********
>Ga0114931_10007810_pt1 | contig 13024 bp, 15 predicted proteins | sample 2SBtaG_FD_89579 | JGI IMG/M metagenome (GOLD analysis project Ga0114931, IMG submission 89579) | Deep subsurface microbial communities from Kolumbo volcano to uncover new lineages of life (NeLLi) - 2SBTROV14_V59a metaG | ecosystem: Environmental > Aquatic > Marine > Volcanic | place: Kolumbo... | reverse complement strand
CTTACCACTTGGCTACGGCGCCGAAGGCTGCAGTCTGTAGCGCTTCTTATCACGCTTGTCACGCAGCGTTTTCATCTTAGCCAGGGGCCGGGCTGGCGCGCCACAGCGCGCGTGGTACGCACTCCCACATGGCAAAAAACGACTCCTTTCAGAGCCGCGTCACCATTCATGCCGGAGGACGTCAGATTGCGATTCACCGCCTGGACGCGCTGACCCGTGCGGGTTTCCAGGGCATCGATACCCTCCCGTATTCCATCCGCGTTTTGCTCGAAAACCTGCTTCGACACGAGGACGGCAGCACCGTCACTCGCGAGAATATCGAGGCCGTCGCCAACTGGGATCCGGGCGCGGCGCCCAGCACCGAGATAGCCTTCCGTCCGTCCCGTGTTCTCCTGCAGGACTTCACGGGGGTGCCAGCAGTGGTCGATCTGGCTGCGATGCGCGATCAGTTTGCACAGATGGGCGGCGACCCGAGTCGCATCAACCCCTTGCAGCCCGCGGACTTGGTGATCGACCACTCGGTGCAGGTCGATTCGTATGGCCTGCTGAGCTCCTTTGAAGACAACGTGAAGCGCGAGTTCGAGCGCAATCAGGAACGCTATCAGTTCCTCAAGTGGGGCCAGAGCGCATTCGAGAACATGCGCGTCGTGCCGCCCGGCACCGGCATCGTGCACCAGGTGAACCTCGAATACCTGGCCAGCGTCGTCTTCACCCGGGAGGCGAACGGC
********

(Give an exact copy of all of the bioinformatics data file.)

>Ga0114931_10007810_pt1 | contig 13024 bp, 15 predicted proteins | sample 2SBtaG_FD_89579 | JGI IMG/M metagenome (GOLD analysis project Ga0114931, IMG submission 89579) | Deep subsurface microbial communities from Kolumbo volcano to uncover new lineages of life (NeLLi) - 2SBTROV14_V59a metaG | ecosystem: Environmental > Aquatic > Marine > Volcanic | place: Kolumbo... | reverse complement strand
CTTACCACTTGGCTACGGCGCCGAAGGCTGCAGTCTGTAGCGCTTCTTATCACGCTTGTCACGCAGCGTTTTCATCTTAGCCAGGGGCCGGGCTGGCGCGCCACAGCGCGCGTGGTACGCACTCCCACATGGCAAAAAACGACTCCTTTCAGAGCCGCGTCACCATTCATGCCGGAGGACGTCAGATTGCGATTCACCGCCTGGACGCGCTGACCCGTGCGGGTTTCCAGGGCATCGATACCCTCCCGTATTCCATCCGCGTTTTGCTCGAAAACCTGCTTCGACACGAGGACGGCAGCACCGTCACTCGCGAGAATATCGAGGCCGTCGCCAACTGGGATCCGGGCGCGGCGCCCAGCACCGAGATAGCCTTCCGTCCGTCCCGTGTTCTCCTGCAGGACTTCACGGGGGTGCCAGCAGTGGTCGATCTGGCTGCGATGCGCGATCAGTTTGCACAGATGGGCGGCGACCCGAGTCGCATCAACCCCTTGCAGCCCGCGGACTTGGTGATCGACCACTCGGTGCAGGTCGATTCGTATGGCCTGCTGAGCTCCTTTGAAGACAACGTGAAGCGCGAGTTCGAGCGCAATCAGGAACGCTATCAGTTCCTCAAGTGGGGCCAGAGCGCATTCGAGAACATGCGCGTCGTGCCGCCCGGCACCGGCATCGTGCACCAGGTGAACCTCGAATACCTGGCCAGCGTCGTCTTCACCCGGGAGGCGAACGGC